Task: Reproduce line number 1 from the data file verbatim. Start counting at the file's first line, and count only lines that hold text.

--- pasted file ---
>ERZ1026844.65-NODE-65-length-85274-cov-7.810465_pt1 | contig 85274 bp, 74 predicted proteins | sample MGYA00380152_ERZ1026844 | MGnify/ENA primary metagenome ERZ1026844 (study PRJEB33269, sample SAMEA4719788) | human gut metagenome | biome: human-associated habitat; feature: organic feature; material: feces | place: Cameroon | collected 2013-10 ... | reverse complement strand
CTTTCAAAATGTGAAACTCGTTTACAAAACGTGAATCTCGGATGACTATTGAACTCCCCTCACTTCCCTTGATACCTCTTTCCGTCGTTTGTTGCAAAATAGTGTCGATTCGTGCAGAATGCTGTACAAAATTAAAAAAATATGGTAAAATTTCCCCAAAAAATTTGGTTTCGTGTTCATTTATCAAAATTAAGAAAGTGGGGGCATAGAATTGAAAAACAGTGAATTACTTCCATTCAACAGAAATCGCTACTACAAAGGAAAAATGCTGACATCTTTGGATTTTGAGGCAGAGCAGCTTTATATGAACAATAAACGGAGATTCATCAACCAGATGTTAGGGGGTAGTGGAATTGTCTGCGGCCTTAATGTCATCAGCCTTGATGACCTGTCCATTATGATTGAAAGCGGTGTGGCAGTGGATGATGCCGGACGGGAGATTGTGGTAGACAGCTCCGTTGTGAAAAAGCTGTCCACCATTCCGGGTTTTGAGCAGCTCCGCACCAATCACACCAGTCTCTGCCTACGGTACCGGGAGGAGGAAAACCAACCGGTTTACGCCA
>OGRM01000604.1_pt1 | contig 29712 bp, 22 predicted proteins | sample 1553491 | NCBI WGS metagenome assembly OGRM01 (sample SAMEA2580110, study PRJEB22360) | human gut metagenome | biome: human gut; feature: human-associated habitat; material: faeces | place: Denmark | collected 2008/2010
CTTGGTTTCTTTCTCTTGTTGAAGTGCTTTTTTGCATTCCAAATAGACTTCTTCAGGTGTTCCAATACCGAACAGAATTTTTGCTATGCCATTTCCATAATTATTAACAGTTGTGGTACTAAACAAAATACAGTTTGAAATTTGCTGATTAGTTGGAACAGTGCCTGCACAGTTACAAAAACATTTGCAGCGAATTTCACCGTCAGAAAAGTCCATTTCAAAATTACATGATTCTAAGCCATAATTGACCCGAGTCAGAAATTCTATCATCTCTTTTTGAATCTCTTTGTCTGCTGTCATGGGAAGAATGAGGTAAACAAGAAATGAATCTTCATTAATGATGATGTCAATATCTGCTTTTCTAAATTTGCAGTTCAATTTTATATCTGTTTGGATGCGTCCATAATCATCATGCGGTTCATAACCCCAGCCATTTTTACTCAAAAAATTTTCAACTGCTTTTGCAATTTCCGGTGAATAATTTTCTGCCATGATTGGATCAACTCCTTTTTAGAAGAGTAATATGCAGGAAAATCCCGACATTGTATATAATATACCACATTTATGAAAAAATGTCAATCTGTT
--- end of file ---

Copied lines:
>ERZ1026844.65-NODE-65-length-85274-cov-7.810465_pt1 | contig 85274 bp, 74 predicted proteins | sample MGYA00380152_ERZ1026844 | MGnify/ENA primary metagenome ERZ1026844 (study PRJEB33269, sample SAMEA4719788) | human gut metagenome | biome: human-associated habitat; feature: organic feature; material: feces | place: Cameroon | collected 2013-10 ... | reverse complement strand